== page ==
During a recent security audit at the British Columbia Institute of Technology, staff discovered someone had gained unauthorized access to a computer server at the medical clinic on campus.
Close to 12,000 students, faculty and staff have been sent letters to alert them to the situation.
Records on the server date from October 2005 to June 11, 2012, and contain patient contact information and basic medical data, including medical services plan and personal health numbers, as well as treat-ment billing codes and descriptions.
Staff took the server offline to have its hard drives removed and analyzed immediately after the security breach was discovered.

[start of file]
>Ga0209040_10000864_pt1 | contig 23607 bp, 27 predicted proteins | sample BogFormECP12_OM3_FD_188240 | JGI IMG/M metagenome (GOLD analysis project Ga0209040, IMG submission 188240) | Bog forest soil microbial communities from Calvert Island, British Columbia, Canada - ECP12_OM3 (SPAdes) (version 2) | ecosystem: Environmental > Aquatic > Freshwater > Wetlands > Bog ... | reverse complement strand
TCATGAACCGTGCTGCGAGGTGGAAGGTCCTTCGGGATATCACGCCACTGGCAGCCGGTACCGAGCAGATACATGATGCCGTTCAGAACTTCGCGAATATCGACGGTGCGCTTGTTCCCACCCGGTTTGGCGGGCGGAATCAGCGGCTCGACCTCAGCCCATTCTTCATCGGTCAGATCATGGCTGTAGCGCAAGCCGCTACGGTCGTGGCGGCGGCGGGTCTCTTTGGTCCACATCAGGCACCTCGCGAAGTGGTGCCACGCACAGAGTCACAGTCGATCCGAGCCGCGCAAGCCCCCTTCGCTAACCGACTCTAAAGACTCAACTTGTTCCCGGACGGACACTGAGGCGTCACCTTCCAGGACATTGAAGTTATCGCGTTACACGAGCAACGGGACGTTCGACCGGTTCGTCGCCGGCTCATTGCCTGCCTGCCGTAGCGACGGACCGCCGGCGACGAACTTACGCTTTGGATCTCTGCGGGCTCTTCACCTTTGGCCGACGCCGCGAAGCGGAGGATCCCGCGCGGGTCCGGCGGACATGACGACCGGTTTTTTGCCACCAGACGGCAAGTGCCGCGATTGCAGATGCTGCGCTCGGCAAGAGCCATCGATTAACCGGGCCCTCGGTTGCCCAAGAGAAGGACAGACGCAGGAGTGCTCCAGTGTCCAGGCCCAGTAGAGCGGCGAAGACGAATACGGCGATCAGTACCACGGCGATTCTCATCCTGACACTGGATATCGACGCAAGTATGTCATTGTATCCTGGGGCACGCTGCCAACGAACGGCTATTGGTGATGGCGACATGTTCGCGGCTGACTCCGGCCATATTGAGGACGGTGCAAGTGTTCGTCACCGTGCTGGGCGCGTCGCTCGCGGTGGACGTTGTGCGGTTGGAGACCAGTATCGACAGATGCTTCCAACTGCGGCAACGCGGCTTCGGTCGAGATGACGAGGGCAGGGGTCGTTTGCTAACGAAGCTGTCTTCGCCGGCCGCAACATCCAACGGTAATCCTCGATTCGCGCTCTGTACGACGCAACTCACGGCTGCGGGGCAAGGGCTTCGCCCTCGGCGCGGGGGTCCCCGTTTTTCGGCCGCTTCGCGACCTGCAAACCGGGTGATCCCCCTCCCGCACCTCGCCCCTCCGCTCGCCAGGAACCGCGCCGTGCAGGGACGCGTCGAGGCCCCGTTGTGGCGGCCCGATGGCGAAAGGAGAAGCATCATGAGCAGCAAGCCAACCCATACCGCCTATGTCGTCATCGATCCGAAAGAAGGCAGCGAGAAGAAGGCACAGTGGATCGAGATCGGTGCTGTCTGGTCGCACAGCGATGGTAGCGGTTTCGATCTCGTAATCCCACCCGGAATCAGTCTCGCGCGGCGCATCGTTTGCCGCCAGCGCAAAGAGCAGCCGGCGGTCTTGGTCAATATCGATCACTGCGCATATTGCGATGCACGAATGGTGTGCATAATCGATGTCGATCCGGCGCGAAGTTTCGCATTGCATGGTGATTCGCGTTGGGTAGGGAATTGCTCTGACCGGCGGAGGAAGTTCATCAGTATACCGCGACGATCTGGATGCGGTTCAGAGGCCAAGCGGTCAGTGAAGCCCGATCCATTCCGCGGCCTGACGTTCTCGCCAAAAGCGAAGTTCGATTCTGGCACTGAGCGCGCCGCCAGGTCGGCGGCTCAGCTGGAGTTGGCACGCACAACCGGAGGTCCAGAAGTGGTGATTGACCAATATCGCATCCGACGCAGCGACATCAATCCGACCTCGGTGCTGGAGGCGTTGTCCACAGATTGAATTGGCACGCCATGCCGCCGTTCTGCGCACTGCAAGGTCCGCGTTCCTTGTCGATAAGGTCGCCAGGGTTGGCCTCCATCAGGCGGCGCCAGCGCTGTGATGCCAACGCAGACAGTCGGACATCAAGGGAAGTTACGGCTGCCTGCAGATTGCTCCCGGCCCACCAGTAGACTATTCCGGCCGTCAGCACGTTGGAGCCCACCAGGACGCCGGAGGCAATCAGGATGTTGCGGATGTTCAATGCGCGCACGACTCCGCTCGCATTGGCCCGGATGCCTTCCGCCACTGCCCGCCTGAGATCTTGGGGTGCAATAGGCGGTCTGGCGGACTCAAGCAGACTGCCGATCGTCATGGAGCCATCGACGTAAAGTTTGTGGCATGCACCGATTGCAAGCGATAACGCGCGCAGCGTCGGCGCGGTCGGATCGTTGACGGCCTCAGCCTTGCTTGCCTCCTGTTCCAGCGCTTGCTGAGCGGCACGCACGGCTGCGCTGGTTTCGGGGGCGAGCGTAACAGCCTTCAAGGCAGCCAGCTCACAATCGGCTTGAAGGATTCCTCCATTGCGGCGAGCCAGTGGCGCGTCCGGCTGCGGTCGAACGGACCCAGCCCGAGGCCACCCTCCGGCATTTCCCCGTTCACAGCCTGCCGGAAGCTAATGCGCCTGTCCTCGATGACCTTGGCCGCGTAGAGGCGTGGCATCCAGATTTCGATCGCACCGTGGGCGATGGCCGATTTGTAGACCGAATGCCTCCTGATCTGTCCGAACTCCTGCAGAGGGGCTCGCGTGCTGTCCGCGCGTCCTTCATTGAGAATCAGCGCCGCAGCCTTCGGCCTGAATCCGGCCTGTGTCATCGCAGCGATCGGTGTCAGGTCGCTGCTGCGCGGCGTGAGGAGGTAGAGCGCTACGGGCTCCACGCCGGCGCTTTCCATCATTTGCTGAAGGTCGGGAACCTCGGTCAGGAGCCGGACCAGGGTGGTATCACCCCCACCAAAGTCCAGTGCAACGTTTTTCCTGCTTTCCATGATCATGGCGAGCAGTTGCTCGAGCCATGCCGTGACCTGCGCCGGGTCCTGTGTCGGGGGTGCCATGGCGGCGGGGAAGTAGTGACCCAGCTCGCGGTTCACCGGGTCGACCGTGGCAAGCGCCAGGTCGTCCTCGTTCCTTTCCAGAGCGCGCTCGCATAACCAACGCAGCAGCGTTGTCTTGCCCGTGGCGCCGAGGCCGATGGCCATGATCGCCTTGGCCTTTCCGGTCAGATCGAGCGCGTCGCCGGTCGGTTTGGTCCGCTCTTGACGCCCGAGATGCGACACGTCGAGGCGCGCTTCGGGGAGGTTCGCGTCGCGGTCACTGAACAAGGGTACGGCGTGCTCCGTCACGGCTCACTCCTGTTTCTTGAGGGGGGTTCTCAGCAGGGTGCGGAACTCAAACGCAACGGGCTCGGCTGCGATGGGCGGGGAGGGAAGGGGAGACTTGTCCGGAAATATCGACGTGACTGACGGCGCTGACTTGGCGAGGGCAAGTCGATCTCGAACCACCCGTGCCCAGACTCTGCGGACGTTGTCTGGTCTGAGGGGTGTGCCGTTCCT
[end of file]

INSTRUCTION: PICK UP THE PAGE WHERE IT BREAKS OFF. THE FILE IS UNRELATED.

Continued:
Dave Pinton, acting director of communications at BCIT, said the results show the unauthorized activity was the uploading and downloading of movies onto this server.
"It does not appear at this time this was an access that was trying to steal information," he said.
Anyone who has reason to believe their personal information has been compromised or used inappropriately should email firstname.lastname@example.org or visit www.bcit. ca/privacy for more information.